A guest speaker at the 2019 Rare Disease Forum recently held at the North Carolina Biotechnology Center acknowledged that screening is necessary to justify the need for a particular drug and the developer must have supporting data.
The other side of this catch-22 conundrum is that the developer cannot get supporting data unless they can screen a certain area of the population.
The Startling Number of Rare Diseases
At this juncture, approximately seven thousand rare diseases have been reported affecting over twenty-five million people in the U.S.
There are about 300 million rare diseases worldwide. However, only ten percent of rare disease patients are able to receive even minor relief through medications.
The forum discussions centered on how to accelerate the development of therapies for these diseases.
About the Voucher Program
One of the speakers was Dr. David Ridley who co-authored a publication leading to the FDA’s 2007 Administration Amendment Act.
The program reduces the time for the FDA to begin its review from ten months to six months. It does not establish requirements for the FDA to approve or deny approval of the drug within a set time period.
A unique feature of the voucher program is that a drug can “win” two vouchers. After the FDA approves treatment for a rare or neglected disease the developer is awarded a second voucher for priority review of another drug. This voucher can be sold. There is no requirement that the second drug should be for a neglected or rare disease.
This is valuable to both smaller and larger developers. The smaller developer may sell the voucher to a larger pharmaceutical company and the proceeds can be used for its continuing R&D.
The larger company would then have the advantage of using the voucher for one of its drugs that otherwise would not have qualified for a priority review.
A user fee of $2,457,140 must be paid to the FDA by the holder of vouchers. The fee provides additional resources for the FDA.
Dr. Ridley clarifies that priority review is not a fast track designation or accelerated approval. He gave some interesting statistics on the vouchers’ market value.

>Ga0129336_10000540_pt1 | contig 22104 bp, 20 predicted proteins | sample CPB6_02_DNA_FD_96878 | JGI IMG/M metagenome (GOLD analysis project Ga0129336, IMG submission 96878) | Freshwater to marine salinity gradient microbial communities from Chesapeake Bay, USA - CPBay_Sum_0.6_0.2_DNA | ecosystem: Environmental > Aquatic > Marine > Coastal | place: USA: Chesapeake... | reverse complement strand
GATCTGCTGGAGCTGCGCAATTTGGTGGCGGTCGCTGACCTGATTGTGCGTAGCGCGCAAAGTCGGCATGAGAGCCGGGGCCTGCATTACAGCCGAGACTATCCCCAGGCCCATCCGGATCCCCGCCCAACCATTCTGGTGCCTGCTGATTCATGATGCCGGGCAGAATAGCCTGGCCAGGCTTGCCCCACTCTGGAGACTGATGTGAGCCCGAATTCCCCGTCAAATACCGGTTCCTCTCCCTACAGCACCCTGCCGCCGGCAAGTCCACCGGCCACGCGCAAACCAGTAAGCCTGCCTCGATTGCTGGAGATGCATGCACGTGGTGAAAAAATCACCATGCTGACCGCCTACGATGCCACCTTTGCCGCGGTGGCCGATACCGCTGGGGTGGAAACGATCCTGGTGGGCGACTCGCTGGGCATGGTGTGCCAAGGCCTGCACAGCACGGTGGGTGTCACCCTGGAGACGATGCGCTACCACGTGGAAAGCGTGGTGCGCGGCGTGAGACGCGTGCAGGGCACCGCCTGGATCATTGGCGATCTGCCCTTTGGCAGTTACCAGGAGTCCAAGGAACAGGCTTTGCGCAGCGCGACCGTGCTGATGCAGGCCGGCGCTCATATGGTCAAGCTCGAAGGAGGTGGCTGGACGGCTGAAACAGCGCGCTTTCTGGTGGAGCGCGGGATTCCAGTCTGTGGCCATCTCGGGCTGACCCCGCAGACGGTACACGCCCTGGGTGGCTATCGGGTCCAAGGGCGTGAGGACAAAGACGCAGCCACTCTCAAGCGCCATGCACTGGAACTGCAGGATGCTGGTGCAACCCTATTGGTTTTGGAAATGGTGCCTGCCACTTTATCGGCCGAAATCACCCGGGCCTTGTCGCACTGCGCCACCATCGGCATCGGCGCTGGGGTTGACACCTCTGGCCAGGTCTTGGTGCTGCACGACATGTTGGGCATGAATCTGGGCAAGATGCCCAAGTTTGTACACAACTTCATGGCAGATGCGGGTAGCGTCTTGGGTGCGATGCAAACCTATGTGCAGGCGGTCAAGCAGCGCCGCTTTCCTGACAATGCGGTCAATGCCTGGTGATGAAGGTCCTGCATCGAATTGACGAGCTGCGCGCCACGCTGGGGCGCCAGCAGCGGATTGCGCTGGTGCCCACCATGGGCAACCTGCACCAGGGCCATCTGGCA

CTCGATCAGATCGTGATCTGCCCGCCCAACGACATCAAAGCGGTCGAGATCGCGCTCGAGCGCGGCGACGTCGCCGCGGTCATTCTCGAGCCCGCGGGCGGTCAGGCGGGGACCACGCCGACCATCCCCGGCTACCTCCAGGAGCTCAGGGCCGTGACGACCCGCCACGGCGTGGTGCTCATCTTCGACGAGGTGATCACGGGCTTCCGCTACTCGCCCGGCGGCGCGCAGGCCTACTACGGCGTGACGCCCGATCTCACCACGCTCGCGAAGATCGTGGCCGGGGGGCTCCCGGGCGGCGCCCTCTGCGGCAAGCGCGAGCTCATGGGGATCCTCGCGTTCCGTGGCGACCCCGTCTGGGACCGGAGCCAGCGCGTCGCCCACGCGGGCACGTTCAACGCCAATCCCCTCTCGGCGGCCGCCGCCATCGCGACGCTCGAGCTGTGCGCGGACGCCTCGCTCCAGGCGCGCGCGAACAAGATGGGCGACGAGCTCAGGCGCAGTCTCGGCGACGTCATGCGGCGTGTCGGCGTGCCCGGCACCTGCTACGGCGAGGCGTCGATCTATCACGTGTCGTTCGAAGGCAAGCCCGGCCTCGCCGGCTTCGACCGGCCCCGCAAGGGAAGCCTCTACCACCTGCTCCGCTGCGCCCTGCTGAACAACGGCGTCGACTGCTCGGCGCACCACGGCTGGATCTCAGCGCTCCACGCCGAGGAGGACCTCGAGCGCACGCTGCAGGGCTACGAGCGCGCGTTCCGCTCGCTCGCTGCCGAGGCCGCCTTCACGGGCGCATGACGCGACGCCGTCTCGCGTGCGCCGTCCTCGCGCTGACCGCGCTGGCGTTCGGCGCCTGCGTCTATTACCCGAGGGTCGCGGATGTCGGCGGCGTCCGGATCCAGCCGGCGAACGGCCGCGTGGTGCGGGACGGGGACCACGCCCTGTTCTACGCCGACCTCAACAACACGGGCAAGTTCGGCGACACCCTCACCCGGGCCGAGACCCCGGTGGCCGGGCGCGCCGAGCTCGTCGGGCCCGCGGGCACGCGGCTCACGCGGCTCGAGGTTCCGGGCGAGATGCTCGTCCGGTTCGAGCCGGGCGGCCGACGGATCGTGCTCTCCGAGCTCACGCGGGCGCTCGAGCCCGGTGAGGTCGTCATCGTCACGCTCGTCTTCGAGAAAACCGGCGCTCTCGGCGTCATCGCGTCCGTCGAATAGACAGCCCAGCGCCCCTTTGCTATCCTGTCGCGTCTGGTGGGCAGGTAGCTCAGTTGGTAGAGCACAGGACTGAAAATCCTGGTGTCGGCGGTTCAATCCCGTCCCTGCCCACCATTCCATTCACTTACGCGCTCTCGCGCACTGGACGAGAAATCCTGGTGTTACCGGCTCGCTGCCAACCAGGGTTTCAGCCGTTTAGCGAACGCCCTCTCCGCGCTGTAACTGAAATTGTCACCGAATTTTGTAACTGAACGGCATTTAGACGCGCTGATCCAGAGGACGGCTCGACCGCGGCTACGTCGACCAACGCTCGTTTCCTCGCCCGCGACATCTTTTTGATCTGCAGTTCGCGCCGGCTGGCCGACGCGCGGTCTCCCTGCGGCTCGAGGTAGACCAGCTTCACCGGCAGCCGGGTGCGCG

Dr. Ridley reported that the market value of vouchers fluctuates according to supply and demand. Since 2009, out of thirty-one vouchers that have been awarded, only fifteen have been sold. The sales prices ranged from sixty-eight to three hundred fifty million dollars.
Collaborations Pharmaceuticals (CP) Seeks Priority Review Vouchers
The founder of Collaborations Pharmaceuticals, Sean Ekins, Ph.D., explained his goal to those assembled at the forum which is to bring automation to the R&D of rare disease.
Dr. Ekins said that rather than work on one therapy for a disease, his company is working with multiple therapies that target multiple diseases.
Thus far, CP has not relied on angel funding or venture capital. The seven million dollars it raised to date was from sixteen federal grants. Dr. Ekins commented that the process of developing rare disease therapy should be made much more efficient. It lacks funding.
He offered examples of CP projects such as work on Ebola, Pitt-Hopkins syndrome, and Chagas disease.
The company is striving for additional Priority Review vouchers in order to sell and reinvest the funds into their work on rare diseases. CP currently has four Orphan Drug designations.
FDA Drug Approval Programs
Several programs for expediting approval of novel drugs include:
About Early Check
A public health analyst spoke about the difficulty of checking healthy babies for rare diseases. Each state has its own review process and determines what will be on the screening panel for newborns.
Early Check is a research program that provides screening for spinal muscular atrophy and fragile x syndrome. Mothers are encouraged to consent to the screening which does not require an additional needle puncture.
Some Success But a Long Road Ahead
Pediatric pulmonologist Dr. Jim Hagood spoke of new medications that have helped cystic fibrosis and spinal muscular atrophy patients.
Sharon King, whose daughter has been diagnosed with Batten disease, spoke about the critical need for public awareness. Sharon started a nonprofit called Taylor’s Tale to help combat this rare, fatal disorder.